Tall and leafy, touching the heights.

 

 

      (Eh) byş for eorlum         æşelinga wyn,

      hors hofum wlanc,         ğær him hæleş ymbe,

      welege on wicgum,         wrixlaş spræce,

      and biş unstyllum         æfre frofur.

 

      (Eh) Horse is a joy for princes among the noble,

      A steed proud in its hooves, when warriors

      Prosperous on horseback exchange speech concerning it,

      And it is always a comfort to the restless. 6

 

 

      (Man) byş on myrgşe         his magan leof;

      sceal şeah anra gehwylc         oğrum swican,

      for ğam dryhten wyle         dome sine

      şæt earme flæsc         eorşan betæcan.

 

      (Man) Man rejoicing in life is beloved by his kinsmen

      Yet everyone shall betray another,

      Because the Lord wills it by his judgement,

      To commit that wretched flesh to the earth.7

 

 

      (Lagu) byş leodum         langsum geşuht,

      gif hi sculun neşan         on nacan tealtum,

      and hi sæyşa         swyşe bregaş,

      and se brimhengest         bridles ne gymeğ.

 

      (Lagu) Water seems to be unending to men,

      If they are obliged to venture out on a tossing ship,

      And the sea waves terrify them exceedingly,

      And the sea-steed8 does not heed the bridle.

 

 

      (Ing) wæs ærest         mid Eastdenum

      gesewen secgun,         oş he siğğan eft

      ofer wæg gewat,         wæn æfter ran;

      ğus heardingas         ğone hæle nemdun.

 

      (Ing) Ing was first among the East Danes,

      Beheld by men, until afterwards to the east,

      He went over the waves, (his) chariot ran after,

      Then the warriors named the hero thusly. 9

 

 

      (Ethel) byş oferleof         æghwylcum men,

      gif he mot ğær rihtes         and gerysena on

      brucan on bolde         bleadum oftast.

 

      (Ethel) The ancestral estate is very dear to every man,

      If he may there in his house enjoy most often in prosperity,

      That which is right and fitting.

 

 

      (Daeg) byş drihtnes sond,         deore mannum,

      mære metodes leoht,         myrgş and tohiht

      eadgum and earmum,         eallum brice.

 

      (Daeg) Day is sent by the Lord, beloved of man,

      Glorious light of the Creator, joy and hope,

      To those who have and have not, of benefit to all.

 

 

      (Ac) byş on eorşan         elda bearnum

      flæsces fodor,         fereş gelome

      ofer ganotes bæş;         garsecg fandaş

      hwæşer ac hæbbe         æşele treowe.

 

      (Ac) Oak is the nourishment of meat on the earth ,10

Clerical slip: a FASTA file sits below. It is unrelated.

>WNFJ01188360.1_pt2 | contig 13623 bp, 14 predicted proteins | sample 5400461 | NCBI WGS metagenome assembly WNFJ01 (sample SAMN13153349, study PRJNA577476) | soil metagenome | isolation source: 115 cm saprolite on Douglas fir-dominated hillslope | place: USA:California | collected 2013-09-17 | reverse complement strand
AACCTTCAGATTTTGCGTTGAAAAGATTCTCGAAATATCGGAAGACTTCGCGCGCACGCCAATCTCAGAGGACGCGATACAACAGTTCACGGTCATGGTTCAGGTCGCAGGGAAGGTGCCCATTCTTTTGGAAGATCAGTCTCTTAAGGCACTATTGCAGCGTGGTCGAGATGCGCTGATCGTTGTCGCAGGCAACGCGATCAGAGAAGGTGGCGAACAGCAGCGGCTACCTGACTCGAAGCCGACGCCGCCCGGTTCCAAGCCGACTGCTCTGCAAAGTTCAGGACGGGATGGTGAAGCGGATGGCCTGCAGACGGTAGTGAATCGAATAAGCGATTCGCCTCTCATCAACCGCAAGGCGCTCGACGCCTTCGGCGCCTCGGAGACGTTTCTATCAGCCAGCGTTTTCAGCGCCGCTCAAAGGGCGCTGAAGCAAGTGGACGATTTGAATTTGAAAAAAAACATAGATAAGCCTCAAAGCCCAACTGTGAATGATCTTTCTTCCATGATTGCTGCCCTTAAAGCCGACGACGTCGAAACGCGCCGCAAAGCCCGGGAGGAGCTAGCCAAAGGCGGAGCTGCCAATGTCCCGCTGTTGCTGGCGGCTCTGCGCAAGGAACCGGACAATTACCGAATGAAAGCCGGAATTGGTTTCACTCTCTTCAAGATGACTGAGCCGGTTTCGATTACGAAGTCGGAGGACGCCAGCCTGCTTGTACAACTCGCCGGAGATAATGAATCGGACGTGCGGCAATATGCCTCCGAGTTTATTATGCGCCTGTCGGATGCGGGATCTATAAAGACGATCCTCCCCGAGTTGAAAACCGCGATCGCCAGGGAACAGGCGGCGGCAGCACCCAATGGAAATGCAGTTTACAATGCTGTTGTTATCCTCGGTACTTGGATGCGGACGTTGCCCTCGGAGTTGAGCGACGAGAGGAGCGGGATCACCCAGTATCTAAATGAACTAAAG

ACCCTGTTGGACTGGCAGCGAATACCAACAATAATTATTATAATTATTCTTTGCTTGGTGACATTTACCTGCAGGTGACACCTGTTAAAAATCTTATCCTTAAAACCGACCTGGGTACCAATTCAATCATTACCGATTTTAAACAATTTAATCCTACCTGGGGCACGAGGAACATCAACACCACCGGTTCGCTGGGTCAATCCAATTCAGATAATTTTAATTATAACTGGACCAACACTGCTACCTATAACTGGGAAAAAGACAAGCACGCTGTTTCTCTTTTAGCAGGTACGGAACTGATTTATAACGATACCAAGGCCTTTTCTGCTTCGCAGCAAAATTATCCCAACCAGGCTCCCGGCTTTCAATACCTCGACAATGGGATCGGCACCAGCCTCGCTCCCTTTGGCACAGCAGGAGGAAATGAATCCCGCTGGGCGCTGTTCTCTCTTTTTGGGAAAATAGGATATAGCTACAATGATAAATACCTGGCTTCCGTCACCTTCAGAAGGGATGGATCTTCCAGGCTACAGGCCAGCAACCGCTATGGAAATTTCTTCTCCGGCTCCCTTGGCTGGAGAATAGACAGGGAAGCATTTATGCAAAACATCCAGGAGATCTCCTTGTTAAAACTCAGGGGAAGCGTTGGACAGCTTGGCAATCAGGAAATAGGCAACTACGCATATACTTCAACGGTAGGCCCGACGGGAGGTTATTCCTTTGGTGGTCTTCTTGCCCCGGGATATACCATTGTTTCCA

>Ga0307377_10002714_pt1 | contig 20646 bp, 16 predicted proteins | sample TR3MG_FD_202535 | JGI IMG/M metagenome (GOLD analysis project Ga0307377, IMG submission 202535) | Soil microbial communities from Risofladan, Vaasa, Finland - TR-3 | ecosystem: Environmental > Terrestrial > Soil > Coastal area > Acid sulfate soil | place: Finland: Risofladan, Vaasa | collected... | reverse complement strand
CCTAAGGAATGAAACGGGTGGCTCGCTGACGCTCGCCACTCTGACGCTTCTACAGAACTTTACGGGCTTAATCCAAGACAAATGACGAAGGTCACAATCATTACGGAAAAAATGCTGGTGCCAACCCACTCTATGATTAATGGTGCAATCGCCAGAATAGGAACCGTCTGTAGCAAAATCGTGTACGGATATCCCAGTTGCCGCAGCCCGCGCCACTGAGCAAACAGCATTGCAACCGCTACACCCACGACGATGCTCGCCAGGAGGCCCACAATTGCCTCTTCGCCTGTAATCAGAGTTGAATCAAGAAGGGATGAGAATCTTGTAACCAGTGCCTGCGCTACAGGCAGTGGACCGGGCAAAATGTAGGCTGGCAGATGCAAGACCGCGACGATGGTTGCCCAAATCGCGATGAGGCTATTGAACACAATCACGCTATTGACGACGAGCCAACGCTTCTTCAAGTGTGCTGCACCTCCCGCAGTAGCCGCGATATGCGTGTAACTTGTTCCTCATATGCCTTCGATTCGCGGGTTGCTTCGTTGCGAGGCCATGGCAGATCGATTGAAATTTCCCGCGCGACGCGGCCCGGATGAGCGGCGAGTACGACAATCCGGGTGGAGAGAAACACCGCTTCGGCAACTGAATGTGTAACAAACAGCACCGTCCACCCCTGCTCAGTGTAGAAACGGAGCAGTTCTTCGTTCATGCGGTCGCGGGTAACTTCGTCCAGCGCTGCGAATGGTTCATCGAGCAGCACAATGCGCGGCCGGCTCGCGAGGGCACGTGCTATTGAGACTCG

For the children of men; often it travels,

      Over the gannet's bath11 - the spear-sea tests,

      Whether the oak keeps faith nobly.

 

 

      (Aesc) biş oferheah,         eldum dyre,

      stiş on staşule,         stede rihte hylt,

      ğeah him feohtan on         firas monige.

 

      (Aesc) The ash is very tall, dear to mankind,

      Strong in its position, it holds its ground rightly,

      Though many men attack it.13

 

 

      (Yr) byş æşelinga         and eorla gehwæs

      wyn and wyrşmynd,         byş on wicge fæger,

      fæstlic on færelde,         fyrdgeatewa sum.

 

      (Yr) Yew is a joy and honor to all princes and nobles,

      And is fair on a mount, reliable on a journey,

      A type of army gear. 14

 

 

      (Iar) byş eafix,         and ğeah a bruceş

      fodres on foldan,         hafaş fægerne eard,

      wætre beworpen,         ğær he wynnum leofaş.

 

      (Iar) Eel is a river fish, and yet it takes its food on land,

      It has a beautiful dwelling place, surrounded by water,

      There it lives in delight.

 

 

      (Ear) byş egle         eorla gehwylcun,

      ğonn fæstlice         flæsc onginneş,

      hraw colian,         hrusan ceosan

      blac to gebeddan;         bleda gedreosaş,

      wynna gewitaş,         wera geswicaş.

 

      (Ear) Earth is loathsome to every nobleman.

      When irresistibly the flesh,

      The dead body, begins to grow cold,

      The livid one chooses the earth for a bedmate,

      Fruits fail, joys vanish, covenants are broken.

 

 

Notes:

1. Who speaks only noble things?

2. That is: it is easier to boast of riding (or any difficult task) than to

actually do it.

3. This is often translated as "burns in the hall" but the literal Old English

merely means "inside" and thus can refer to some sort of spiritual quality or

virtue which like a fire burns brightly within the nobleman.

4. The use of the word for a fortified town here (OE byrga) suggests that Joy

lies in the security of knowing that one's contentment will last...

5. This is thought to be a table game of some sort, but is no longer known for

certain. The lot-cup, that is a gambling or dice cup is suggested

orthographically by the Elder Futhark form of this rune.

6. Perhaps it allays restlessness because it is always a ready topic for idle

conversation...

7. This is an interesting concept: that we betray our kinsmen by dying on them!

8. A ship.

9. Fro Ing is a deity, corresponding to the Vanic Freyr. The verse may be an

aetiological one that explains the "meaning" of his name, but it is no longer

clear...

10. Acorns are primary food of wild pigs...

11. The sea. Oak is used to make ships and is tested afterwards by the sea.

12. Meaning the stormy sea.

13. Ash is often used as a synecdoche for spear and here by extension the

connection is turned around so that the spear through the Ash is likened to a

warrior who stands his ground against an onslaught of foemen.

14. Note the riddle-like usage here. This rune stands for the Yew which is the

wood used to make a bow. Thus the verse is about a bow.